In today’s episode, we’re going outside the sports & entertainment industry. We’ll be talking about designing an entire business around customers’ deepest needs. Hopefully the wildly different context will give you new inspiration to become more customer-centric in your own organization.
Today’s guest is the CEO of a solar-agriculture company, based in Kenya. So while I do the usual and try to connect the dots for you, I want you to focus on the underlying principles we talk about and less about the details.
Our guest today is Samir Ibrahim, the co-founder and CEO of Sun Culture. He’s also been one of my best friends since I was ten years old.
Samir and his co-founder launched Sun Culture 8 years ago, built entirely around the needs, goals, and motivations of one of the most under served populations in the world. They provide products and services that solve the biggest daily challenges for the world’s 570 million smallholder farming households. More specifically, they make it easier and more efficient for small farmers in underdeveloped countries to get more water, quicker. This allows the farmers to farm more effectively, allowing them to produce more food for their families, and more food to sell.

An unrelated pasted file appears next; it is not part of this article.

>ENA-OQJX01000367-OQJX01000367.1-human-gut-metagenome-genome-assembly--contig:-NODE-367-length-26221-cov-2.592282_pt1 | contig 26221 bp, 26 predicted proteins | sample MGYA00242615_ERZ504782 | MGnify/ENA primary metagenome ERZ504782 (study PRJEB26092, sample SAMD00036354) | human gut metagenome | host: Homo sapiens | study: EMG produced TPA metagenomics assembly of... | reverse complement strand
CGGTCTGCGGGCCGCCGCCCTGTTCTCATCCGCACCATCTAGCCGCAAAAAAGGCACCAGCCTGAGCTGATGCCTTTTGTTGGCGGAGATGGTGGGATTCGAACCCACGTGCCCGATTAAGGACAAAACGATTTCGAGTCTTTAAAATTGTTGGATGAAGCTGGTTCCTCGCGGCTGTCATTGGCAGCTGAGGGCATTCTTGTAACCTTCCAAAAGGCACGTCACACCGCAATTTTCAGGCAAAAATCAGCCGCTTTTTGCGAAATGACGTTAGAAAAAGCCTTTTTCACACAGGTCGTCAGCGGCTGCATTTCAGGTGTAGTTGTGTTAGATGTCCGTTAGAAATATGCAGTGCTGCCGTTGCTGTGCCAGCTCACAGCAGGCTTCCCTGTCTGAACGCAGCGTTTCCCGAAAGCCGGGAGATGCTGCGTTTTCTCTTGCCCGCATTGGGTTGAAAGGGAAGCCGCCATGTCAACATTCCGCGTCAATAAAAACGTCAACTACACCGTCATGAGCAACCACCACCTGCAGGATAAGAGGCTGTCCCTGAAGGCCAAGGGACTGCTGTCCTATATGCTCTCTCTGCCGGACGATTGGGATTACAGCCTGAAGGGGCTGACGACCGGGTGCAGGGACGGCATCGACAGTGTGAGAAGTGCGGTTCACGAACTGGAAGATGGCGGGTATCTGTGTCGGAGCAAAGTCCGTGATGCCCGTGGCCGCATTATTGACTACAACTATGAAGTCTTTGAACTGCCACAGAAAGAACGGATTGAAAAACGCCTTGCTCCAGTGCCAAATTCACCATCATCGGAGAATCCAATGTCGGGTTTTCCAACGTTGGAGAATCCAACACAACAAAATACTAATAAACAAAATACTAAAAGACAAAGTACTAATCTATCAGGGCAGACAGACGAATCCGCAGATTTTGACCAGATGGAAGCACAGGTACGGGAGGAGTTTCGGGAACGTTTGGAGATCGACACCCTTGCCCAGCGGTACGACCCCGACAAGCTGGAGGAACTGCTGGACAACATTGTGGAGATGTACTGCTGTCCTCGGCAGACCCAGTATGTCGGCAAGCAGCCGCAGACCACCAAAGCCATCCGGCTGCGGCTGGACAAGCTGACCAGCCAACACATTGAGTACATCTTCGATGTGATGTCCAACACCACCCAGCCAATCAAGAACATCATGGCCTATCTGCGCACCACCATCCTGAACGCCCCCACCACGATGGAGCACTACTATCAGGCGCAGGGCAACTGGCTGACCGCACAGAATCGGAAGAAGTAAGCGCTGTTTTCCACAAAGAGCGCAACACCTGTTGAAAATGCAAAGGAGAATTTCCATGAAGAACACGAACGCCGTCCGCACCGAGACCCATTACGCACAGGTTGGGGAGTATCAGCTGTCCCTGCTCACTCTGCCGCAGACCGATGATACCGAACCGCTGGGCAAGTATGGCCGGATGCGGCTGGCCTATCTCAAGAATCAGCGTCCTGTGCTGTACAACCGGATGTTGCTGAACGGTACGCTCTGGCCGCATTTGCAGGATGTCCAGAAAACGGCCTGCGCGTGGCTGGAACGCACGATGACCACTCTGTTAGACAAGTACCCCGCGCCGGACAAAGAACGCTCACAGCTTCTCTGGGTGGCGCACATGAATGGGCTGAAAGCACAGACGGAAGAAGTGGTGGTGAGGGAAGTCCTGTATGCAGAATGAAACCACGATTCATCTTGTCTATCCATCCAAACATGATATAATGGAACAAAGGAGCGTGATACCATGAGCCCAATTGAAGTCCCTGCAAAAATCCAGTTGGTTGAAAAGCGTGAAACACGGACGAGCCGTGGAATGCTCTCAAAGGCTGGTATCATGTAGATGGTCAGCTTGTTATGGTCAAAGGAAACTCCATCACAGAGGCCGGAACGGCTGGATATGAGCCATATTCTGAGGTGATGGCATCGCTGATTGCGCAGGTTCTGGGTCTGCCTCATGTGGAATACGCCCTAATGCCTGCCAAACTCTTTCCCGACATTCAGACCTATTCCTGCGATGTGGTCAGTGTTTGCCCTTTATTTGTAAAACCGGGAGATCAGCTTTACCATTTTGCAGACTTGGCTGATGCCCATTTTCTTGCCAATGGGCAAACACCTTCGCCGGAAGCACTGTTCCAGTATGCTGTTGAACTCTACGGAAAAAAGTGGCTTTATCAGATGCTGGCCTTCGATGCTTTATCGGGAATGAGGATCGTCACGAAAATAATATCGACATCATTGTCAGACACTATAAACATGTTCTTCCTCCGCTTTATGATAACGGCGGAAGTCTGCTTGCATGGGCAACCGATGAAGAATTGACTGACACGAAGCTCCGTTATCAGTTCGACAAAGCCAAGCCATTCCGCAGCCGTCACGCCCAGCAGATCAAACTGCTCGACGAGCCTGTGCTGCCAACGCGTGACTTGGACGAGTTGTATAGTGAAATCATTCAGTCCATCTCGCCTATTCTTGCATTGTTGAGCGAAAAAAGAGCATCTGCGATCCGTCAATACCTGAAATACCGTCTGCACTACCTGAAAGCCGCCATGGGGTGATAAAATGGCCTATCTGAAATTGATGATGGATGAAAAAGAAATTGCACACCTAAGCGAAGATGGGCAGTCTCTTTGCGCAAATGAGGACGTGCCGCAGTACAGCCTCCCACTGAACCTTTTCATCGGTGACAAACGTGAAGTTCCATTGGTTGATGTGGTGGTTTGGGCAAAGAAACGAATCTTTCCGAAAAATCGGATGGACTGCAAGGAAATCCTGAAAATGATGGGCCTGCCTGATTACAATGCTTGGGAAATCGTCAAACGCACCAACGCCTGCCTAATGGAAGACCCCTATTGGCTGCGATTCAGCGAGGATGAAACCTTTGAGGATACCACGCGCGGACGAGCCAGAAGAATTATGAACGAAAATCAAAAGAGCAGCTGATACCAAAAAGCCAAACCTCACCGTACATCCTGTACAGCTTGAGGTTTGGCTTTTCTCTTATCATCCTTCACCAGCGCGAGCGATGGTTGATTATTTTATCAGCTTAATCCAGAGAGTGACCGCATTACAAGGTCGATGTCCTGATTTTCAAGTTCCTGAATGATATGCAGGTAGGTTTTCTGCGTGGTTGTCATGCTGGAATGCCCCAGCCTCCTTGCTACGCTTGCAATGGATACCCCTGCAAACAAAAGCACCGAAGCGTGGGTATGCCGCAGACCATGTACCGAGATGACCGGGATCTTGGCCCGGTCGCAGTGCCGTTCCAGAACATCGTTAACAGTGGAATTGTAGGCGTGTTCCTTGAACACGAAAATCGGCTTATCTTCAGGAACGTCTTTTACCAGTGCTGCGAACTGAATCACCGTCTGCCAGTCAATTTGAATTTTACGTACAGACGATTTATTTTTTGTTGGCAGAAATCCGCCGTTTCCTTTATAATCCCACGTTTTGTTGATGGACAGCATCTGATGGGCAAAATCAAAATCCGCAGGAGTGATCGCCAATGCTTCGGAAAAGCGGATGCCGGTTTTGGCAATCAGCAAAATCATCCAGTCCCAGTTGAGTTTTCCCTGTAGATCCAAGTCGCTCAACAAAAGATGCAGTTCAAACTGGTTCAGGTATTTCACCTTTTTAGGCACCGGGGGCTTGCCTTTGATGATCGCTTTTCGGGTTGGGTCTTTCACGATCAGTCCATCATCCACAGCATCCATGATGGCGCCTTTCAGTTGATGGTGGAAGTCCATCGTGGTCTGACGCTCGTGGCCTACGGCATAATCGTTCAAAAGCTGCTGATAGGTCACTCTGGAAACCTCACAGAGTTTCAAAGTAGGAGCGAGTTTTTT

But they don’t market their widgets, or product features. They sell “independence.”
They’ve been so successful over the years because they are completely customer-centric as opposed to product-centric. That’s allowed them to get into a ton of other services as well, like working with the banks and the government to allow for better access to financial services.
And it’s partly the reason why SunCulture has been featured by TED, the Financial times, the Economist, BBC, and more. They’re partners with Microsoft, Shell Foundation, MIT, and EDF.
Among some of Samir’s personal accolades, he’s been named Forbes 30 under 30, a Top Conscious Business Leader by Conscious Company Magazine, and many more.